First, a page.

PETE’S TIPS PETE’S TIPS
BY PETE DUNNE
You’ve probably noticed that
birds are not everywhere all the
time. Birds respond to conditions that relate to seasons and
weather. Knowing what factors
motivate bird distribution goes
a long way toward having a productive day afield or an unproductive one.
One fundamental truism has
to do with food: Birds go where
the food is. If you are a hawk
or an owl whose diet is rodent-centric, you will concentrate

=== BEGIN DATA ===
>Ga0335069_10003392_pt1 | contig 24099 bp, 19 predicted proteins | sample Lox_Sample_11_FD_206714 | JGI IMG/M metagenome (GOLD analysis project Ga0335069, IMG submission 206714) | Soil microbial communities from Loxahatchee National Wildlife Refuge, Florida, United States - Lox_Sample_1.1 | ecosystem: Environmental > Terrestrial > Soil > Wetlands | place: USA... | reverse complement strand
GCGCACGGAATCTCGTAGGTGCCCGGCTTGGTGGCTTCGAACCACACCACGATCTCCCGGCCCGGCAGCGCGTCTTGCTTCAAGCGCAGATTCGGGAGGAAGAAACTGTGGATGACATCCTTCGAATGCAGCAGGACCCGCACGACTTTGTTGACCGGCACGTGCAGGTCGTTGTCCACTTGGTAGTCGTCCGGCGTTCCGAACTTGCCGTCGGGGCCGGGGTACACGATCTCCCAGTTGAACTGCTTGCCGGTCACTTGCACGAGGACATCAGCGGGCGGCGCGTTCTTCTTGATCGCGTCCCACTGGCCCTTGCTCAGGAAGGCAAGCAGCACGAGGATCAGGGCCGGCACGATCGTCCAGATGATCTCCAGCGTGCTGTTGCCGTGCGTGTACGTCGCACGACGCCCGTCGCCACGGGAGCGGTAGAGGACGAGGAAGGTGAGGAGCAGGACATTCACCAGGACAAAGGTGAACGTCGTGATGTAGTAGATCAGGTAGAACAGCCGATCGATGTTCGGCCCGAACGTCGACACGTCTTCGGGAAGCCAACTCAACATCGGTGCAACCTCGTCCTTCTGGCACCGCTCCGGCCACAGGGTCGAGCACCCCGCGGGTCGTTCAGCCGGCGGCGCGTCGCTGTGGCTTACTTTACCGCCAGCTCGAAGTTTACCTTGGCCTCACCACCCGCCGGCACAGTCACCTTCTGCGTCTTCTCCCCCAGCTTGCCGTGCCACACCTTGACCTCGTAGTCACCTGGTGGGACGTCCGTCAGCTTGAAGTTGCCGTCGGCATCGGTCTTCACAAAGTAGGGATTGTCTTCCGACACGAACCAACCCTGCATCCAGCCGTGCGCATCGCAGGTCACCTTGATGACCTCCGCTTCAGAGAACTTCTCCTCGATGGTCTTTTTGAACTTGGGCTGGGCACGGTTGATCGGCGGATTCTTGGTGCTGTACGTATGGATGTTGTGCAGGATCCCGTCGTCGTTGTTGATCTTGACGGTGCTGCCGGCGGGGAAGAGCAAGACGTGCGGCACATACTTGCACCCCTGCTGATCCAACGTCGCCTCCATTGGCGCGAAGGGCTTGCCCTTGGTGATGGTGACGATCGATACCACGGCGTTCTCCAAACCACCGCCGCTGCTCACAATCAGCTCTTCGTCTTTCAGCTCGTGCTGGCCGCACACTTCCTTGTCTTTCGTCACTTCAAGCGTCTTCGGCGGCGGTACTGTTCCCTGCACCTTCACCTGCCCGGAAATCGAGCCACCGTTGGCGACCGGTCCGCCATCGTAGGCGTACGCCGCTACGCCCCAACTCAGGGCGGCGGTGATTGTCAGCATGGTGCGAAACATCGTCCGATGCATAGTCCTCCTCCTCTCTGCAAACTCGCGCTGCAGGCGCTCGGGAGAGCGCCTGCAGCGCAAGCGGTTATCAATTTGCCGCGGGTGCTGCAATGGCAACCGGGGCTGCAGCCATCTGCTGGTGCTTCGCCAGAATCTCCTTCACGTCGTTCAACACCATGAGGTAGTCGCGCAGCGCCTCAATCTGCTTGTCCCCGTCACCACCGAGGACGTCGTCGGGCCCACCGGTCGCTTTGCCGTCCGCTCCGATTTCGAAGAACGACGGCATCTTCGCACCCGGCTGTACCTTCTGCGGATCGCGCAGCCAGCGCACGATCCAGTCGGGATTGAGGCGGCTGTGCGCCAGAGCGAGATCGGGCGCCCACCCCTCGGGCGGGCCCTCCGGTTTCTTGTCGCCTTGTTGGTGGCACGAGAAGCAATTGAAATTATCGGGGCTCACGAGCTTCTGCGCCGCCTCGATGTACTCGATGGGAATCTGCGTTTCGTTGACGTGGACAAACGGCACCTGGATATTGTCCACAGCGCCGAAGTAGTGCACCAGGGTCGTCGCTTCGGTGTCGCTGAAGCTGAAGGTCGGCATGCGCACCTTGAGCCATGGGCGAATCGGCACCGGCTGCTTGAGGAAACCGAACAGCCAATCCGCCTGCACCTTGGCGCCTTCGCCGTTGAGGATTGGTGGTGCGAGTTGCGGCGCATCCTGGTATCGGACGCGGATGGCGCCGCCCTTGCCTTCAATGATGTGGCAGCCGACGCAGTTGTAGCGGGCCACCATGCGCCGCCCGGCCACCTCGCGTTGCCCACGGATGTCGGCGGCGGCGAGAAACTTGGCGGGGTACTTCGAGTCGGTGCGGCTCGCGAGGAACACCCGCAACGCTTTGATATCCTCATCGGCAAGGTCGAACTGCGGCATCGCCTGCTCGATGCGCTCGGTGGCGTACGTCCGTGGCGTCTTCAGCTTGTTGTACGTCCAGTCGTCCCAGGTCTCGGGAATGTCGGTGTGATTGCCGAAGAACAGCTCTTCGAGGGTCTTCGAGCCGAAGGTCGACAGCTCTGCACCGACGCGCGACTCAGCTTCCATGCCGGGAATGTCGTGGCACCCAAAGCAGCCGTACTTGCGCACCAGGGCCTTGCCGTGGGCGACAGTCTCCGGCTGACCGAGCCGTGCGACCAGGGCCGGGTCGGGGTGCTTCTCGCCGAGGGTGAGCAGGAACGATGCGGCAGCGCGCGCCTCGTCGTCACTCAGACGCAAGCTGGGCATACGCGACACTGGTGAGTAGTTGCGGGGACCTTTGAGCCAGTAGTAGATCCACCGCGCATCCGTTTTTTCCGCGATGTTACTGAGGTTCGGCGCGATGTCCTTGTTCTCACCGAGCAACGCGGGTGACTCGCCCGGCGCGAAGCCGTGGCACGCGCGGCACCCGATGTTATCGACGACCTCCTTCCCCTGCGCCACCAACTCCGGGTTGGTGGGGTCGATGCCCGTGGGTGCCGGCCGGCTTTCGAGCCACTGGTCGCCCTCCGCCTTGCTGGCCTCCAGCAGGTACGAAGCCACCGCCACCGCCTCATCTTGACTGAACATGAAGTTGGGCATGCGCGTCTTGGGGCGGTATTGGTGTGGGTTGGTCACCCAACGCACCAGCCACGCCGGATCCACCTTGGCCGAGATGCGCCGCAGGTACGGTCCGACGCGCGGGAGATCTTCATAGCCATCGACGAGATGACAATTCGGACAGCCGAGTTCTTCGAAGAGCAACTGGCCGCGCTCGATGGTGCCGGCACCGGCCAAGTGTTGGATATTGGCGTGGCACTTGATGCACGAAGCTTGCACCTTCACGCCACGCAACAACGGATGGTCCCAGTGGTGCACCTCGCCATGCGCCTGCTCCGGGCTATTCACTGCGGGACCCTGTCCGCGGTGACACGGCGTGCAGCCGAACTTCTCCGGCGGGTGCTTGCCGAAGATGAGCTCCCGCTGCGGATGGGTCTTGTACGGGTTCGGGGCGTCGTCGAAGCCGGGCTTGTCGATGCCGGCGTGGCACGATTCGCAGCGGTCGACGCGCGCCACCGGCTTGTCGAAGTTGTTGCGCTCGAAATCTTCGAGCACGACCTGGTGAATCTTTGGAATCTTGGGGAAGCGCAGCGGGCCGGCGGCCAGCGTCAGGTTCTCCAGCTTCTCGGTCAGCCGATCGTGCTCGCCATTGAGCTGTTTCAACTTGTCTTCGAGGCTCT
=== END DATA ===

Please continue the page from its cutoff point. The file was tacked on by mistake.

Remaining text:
where rodent populations are
high. Rodent populations are
Bird the Conditions
cyclic, so years of high rodent
and raptor numbers may not
be followed by similar years.
But let’s say you are interested
in finding wintering long-eared
and short-eared owls. A good
trick is to search for grasslands
that seem to be supporting large
numbers of rodent-feeding
diurnal raptors such as American kestrel, red-tailed hawk,
and northern harrier.
During fall shorebird migration (June through September),
drought-stricken lakes and reservoirs are sure to attract south-
A male Blackburnian warbler
forages in a box elder.